On 6 April at Offaly History Centre, Tullamore at 2.00 p.m. and 8.00 p.m.
Ireland, 1858. Two brothers were wrongfully hanged for the murder of a local land agent, setting in motion events 50 years on as Ireland fought for independence. This is an emotional telling of the true story of the Cormack brothers, from Loughmore in Ireland, who were hanged in Nenagh jail in 1858. 50 years on their bodies were exhumed and reburied in their home parish of Loughmore where they remain today.
Filmed in Ireland, this is the second film from Blue Socks Entertainment from their ‘Stories from the Famine’ series. See www.bluesocksentertainment.com
On 27 April at Offaly History Centre, Tullamore at 8.00 p.m.
Book launch of new book by Professor Jeff Kildea on Hugh Mahon: Patriot, Pressman, Politician, Vol. 1, the years from 1857 to 1901
Jeff Kildea is an adjunct professor in Irish Studies at the University of New South Wales. Professor Kildea will give an address on Hugh Mahon. Refreshments will be served.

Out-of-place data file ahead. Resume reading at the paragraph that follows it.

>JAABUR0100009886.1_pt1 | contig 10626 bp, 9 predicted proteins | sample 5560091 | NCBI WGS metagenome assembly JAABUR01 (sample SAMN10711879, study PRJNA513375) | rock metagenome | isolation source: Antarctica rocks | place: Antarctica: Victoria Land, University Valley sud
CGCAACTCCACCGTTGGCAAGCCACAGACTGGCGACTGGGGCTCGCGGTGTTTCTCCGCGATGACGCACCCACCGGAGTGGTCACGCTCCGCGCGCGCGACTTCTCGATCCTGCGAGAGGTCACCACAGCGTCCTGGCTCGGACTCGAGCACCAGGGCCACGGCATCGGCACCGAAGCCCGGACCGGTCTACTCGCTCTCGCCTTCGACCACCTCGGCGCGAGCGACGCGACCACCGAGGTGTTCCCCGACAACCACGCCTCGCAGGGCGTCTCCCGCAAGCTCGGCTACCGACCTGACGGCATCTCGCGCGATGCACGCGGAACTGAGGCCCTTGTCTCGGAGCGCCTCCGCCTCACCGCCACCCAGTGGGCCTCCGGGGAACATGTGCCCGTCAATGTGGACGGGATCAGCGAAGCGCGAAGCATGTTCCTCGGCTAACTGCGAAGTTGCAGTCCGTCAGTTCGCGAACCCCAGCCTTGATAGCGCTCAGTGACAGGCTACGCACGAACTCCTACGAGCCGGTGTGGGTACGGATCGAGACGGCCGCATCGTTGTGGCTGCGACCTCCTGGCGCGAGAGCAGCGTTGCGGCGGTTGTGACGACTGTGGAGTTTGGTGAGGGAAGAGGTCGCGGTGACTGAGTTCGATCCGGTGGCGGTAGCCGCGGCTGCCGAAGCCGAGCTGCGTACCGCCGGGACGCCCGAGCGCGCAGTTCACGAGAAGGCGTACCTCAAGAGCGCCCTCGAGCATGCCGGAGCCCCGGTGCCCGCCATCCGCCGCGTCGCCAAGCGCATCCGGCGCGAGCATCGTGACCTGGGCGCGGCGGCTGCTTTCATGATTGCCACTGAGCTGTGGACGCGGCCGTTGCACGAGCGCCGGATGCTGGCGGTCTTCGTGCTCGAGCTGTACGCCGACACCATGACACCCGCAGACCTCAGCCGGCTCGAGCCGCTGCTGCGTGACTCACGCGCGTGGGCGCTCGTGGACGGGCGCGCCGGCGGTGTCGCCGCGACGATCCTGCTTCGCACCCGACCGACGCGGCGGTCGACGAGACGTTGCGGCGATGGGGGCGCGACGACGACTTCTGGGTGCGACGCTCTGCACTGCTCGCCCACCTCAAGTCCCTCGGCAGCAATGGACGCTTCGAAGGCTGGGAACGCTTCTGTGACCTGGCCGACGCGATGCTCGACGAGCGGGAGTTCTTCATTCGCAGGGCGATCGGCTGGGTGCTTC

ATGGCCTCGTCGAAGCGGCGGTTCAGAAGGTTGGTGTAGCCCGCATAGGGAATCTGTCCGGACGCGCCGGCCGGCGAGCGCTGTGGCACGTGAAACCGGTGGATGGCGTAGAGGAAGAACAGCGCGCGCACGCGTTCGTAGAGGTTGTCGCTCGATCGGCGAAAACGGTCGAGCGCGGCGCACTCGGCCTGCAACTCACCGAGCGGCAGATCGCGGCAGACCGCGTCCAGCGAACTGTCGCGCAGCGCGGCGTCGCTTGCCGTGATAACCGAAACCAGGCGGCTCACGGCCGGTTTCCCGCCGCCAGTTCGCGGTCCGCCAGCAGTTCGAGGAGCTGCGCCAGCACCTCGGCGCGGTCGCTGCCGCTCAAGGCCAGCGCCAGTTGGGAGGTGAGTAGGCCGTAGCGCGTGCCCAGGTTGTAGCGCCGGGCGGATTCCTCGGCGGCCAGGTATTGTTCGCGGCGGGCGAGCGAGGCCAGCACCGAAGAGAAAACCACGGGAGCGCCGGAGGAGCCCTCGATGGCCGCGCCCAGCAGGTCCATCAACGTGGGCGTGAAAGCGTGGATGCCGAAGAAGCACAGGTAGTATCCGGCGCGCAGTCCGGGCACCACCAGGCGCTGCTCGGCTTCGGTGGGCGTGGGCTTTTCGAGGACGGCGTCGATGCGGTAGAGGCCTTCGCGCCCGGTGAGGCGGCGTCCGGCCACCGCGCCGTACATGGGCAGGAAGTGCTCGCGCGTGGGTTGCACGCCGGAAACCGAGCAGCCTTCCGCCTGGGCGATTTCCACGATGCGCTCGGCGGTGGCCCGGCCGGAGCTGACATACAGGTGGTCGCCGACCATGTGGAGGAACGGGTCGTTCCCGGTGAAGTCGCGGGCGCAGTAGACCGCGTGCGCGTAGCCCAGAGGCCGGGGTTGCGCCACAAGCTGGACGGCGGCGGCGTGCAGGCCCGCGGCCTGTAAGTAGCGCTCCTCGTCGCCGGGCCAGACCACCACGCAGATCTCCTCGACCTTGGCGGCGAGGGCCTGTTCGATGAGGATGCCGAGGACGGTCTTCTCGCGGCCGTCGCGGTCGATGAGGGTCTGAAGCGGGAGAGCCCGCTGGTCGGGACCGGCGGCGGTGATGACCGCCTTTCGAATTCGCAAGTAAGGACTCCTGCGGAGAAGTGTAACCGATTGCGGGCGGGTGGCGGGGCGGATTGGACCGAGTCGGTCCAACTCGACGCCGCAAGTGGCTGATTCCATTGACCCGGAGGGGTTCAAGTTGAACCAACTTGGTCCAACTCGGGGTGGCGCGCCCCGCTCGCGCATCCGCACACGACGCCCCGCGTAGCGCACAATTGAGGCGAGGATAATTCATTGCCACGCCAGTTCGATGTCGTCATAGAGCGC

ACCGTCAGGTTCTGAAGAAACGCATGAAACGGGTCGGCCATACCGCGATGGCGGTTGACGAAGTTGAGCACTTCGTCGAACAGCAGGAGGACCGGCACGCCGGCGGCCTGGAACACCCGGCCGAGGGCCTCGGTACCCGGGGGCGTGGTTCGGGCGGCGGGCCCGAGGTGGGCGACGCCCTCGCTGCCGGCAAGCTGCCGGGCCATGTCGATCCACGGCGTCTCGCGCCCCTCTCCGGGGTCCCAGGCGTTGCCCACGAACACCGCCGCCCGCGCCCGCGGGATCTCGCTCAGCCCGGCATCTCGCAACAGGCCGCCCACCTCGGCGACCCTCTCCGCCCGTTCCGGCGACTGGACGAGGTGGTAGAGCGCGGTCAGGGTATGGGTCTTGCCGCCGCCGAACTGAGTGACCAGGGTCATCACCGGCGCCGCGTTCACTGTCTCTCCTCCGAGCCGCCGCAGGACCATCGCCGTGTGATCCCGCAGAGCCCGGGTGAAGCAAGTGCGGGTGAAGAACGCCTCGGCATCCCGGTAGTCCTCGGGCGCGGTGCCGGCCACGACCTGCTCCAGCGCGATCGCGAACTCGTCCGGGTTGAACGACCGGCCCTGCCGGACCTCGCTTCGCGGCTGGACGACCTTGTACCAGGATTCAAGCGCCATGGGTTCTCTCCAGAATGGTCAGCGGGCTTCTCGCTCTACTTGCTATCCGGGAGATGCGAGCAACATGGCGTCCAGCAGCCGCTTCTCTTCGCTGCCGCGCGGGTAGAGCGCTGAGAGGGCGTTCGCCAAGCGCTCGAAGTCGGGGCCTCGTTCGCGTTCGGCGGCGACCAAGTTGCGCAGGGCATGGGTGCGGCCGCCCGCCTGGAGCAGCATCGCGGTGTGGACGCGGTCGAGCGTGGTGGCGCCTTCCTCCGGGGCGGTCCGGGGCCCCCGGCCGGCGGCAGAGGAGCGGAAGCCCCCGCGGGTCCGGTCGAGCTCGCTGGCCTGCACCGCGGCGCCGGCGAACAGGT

As a political agitator, journalist, businessman and politician, Hugh Mahon had a varied and fascinating life. Born at Killurin, Offaly, he and his family migrated to America in 1869, but returned to Ireland in 1880 after their American dream failed. He was active in the Land League in County Wexford which led to his arrest and imprisonment with Parnell in 1881, and exile to Australia. As a crusading journalist he exposed corruption and became a thorn in the side of the Forrest government in Western Australia during the 1890s. He was elected to the first Commonwealth parliament in 1901 and served in four Labor ministries, rising to Minister for External Affairs during the First World War. He has the distinction of being the only person expelled from the Commonwealth parliament.
This book, the first part of a two-volume biography of Mahon, spans the period from his birth in 1857 to his election to parliament. Pulling together the many facets of Mahon’s life, it reveals the forces which drove this complex man who was reviled by many for denouncing the British Empire while remaining a hero to those who supported self-determination for Ireland.
Professor Jeff Kildea is an adjunct professor in Irish Studies at the University of New South Wales. In 2014 he held the Keith Cameron Chair of Australian History at University College Dublin. He is the author of Tearing the Fabric: Sectarianism in Australia 1910-1925 (2002); Anzacs and Ireland (2007); and Wartime Australians: Billy Hughes (2008), as well as numerous articles and papers on the Irish in Australia. He is the director of the Irish Anzacs Project at UNSW.